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Arizona’s improved rebounding will be tested by USC, UCLA

The Trojans and Bruins are the top offensive rebounding teams in the Pac-12

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Arizona State v Arizona Photo by Jennifer Stewart/Getty Images

The Arizona Wildcats have won four of their last five, emerging as the favorite to win the Pac-12 if you believe in KenPom’s analytics.

It seems wild since it was not that long ago that they got blasted by the Oregon State Beavers in Corvallis.

But the Wildcats have rebounded by, well, rebounding.

What was once Arizona’s glaring flaw has actually become its greatest strength. Since the start of conference play, the Wildcats are No. 1 in the Pac-12 in defensive rebounding percentage, tracking down 77 percent of their opponent’s misses.

If that number were extrapolated to the entire season, the Wildcats would be the 15th-best defensive rebounding team in the country. (Currently they are 90th because of how bad they were earlier in the season.)

During this 4-1 stretch, Arizona has surrendered fewer than seven offensive boards per game, overall posting a +7.2 rebounding margin.

“Our team has done a really good job of embracing that and improving,” head coach Sean Miller said Tuesday. “That can go away quickly, though. I think the biggest challenge yet is this week.”

That’s because the Wildcats will be hosting USC and UCLA, the two best offensive rebounding teams in the Pac-12. The key to beating them, then, is pretty simple.

“If we don’t rebound well, it will be a really tough task,” Miller said. “If we do rebound well, it gives us our best opportunity to have success.”

What has led to Arizona’s new fortitude on the glass? There has always been a strong emphasis on it, but the effort, until now, had wavered.

Stone Gettings, who had zero defensive rebounds in the win over Utah, had a big showing at Washington State, tracking down a season-high 12 rebounds in just 25 minutes, as he continues to start in place of 7-footer Chase Jeter (who will be available to play this week).

Fellow big man Ira Lee has collected seven rebounds in two of his last five games. Zeke Nnaji has three double-doubles in that stretch, his rebounding getting better and better as the season has worn on.

But the biggest uptick can be found in Nico Mannion. The freshman point guard has averaged 5.3 rebounds over his last four games after averaging 2.1 over his first 17.

“This doesn’t just fall on our big players or post players, I’ve said it many times,” Miller said. “Nor does it fall just on our starting group. We as a team have to do a great job of making sure that we finish the possession, block out and are physical. We work on it, but just because you work on it, that doesn’t mean that it carries into the game. It really falls on players.”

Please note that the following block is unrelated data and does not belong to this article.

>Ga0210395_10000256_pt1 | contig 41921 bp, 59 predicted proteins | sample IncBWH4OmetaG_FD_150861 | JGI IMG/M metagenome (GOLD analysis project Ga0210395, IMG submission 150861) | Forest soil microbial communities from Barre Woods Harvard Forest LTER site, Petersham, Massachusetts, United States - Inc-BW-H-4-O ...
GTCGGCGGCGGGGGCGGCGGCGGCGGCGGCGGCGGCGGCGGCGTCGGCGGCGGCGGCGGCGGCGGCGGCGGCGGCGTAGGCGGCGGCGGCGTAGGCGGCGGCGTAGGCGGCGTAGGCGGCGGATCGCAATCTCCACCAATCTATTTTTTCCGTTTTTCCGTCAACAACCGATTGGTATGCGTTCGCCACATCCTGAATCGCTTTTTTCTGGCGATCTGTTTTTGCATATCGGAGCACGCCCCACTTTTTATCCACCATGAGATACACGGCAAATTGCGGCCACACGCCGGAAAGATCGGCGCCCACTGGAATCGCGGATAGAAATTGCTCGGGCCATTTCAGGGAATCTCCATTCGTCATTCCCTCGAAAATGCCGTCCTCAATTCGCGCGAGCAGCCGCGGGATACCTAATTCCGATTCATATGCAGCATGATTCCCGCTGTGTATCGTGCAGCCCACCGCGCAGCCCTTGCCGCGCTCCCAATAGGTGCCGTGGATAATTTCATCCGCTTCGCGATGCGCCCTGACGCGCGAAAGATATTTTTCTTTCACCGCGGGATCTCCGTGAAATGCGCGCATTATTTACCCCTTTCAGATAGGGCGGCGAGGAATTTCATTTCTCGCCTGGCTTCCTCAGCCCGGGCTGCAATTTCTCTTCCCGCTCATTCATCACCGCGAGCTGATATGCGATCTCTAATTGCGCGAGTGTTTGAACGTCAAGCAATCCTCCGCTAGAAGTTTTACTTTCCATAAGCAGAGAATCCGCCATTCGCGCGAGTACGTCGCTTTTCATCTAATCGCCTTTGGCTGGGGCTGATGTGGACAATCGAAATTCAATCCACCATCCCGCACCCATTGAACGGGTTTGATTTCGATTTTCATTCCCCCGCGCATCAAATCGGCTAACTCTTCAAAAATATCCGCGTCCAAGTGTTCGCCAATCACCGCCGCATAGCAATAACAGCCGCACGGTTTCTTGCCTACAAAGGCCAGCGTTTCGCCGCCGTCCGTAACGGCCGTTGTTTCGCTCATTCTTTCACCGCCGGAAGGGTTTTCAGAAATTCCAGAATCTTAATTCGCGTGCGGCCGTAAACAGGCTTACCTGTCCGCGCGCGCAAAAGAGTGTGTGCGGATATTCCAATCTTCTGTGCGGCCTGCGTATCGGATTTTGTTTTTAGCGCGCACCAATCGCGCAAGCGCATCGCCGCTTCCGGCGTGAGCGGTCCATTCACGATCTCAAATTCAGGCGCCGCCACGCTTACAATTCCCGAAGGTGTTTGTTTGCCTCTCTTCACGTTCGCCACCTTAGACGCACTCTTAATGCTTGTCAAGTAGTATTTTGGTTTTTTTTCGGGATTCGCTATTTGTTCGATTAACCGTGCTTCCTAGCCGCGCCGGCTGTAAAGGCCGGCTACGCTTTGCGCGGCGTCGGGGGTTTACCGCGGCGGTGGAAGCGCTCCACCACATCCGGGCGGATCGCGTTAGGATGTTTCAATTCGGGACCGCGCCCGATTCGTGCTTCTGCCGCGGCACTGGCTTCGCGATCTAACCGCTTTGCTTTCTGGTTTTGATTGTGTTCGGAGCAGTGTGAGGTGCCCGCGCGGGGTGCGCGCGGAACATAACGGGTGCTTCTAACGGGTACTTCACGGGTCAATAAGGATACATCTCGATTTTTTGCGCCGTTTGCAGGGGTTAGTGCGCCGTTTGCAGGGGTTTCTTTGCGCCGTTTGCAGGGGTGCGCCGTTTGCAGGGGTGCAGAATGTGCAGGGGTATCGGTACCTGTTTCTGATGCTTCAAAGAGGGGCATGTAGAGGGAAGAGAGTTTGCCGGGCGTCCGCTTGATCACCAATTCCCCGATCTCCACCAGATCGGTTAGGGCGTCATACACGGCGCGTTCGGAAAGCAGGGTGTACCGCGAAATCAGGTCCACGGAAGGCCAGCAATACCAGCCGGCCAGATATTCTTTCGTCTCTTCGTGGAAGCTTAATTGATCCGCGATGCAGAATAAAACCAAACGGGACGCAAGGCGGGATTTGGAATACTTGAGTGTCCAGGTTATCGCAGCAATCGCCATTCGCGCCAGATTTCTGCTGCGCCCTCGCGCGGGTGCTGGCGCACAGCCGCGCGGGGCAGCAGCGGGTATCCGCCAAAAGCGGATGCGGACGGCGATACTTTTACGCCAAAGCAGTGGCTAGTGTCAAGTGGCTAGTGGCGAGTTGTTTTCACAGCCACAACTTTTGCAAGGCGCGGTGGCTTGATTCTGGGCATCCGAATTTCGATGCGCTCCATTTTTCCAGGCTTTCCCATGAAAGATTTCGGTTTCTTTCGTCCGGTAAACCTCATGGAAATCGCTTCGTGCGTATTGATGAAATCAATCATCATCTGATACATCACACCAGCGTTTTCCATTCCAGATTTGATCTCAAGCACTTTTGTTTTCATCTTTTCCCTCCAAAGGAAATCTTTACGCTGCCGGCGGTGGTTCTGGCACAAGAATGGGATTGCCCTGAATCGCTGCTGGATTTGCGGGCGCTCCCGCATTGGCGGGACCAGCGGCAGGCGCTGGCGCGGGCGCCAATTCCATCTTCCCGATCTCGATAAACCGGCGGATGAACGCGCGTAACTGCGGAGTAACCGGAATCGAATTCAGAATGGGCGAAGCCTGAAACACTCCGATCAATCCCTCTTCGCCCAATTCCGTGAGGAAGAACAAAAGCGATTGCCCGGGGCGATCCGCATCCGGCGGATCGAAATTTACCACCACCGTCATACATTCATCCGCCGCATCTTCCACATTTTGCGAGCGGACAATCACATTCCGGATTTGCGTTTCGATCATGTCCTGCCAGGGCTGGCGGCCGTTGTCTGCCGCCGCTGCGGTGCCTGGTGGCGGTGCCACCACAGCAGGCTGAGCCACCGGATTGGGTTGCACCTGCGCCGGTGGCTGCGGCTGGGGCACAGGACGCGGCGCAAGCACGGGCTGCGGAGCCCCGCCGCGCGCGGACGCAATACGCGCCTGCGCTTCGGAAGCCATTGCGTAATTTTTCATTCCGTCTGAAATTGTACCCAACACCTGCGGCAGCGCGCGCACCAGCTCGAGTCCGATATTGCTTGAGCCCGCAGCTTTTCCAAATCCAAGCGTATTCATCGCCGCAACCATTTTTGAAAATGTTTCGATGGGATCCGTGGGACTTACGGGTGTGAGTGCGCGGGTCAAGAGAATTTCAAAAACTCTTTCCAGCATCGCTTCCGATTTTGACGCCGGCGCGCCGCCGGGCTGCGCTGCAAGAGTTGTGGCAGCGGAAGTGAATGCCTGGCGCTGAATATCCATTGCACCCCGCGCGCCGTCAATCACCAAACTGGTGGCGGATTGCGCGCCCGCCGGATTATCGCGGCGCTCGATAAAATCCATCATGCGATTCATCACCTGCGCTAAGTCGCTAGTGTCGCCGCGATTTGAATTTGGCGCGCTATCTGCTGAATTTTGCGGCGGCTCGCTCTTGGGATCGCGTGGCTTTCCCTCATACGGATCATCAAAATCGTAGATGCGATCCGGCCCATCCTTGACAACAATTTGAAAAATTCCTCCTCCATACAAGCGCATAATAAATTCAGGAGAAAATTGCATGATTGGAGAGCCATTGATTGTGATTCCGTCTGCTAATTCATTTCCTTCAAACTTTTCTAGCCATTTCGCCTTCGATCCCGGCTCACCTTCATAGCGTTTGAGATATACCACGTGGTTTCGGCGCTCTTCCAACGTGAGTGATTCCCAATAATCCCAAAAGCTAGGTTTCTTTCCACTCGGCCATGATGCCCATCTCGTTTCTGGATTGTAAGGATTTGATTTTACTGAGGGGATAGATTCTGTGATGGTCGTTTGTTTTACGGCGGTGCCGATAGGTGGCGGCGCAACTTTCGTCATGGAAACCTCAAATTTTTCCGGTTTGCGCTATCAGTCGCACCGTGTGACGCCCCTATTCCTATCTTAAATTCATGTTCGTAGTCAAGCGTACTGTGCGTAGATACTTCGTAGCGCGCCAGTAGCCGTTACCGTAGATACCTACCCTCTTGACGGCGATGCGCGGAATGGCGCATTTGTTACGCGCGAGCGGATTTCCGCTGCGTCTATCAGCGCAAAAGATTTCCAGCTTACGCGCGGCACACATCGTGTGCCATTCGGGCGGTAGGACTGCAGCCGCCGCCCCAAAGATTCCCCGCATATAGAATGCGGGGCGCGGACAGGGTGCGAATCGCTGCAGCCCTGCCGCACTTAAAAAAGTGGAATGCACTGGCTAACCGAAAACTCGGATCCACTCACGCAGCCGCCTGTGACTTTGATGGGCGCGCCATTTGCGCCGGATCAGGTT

Who will have to contain three dangerous Trojans on Thursday. USC’s trio of Nick Rakocevic, Onyeka Okongwu, and Isaiah Mobley average a combined 7.4 offensive rebounds per game, though they can hurt you in more ways than one.

Okongwu, or “Big O” as Miller calls him, averages a team-high 16.7 points per game. Rakocevic averages 11.0 ppg and Mobley pours in 7.2 ppg.

“They rotate those three guys along the front line and all of them are very, very talented,” Miller said. “One’s a senior and [two] are freshmen, so their ability to block shots, offensive rebound, keep you off the offensive glass and score around the basket (is big). These aren’t just raw, shot-blocking players. All of them can put the ball in the basket and are clever on the offensive end.”

When it comes to UCLA, 6-foot-9 Chris Smith and 6-foot-10 Jalen Hill both rank in the top 10 in the Pac-12 in offensive rebounding percentage. 6-foot-9 Cody Riley is not far behind.

Slowly but surely, the Bruins have taken on the identity of first-year coach Mick Cronin, whose Cincinnati teams were known for their toughness.

UCLA is coming off a home sweep of the Mountain schools and, just like the Wildcats, has won four of its last five. During that stretch, the Bruins have held their opponents to 41 percent shooting while averaging over eight offensive rebounds per game.

“You can see it developing right now at UCLA, that they’re a different team now than they were a month ago and they’re only getting better,” Miller said. “They’re physical rebounding and they’re very, very good defensively. They’re a smart group. I think they’re taking on what he wants their program to be.”

The same way Arizona is becoming the team Miller wants them to be.

“I know it’s not fun to talk about turnovers and rebounding, but for our team, when we rebound the ball, and keep that team away from getting second shots, and we really take care of the ball, which I think is our team’s best attribute, that’s when we’re at our best,” he said. “You have better balance, you can win different ways. So that’s what gives me the most optimism as I look forward.”

You can buy tickets to Thursday’s game vs. USC on StubHub here.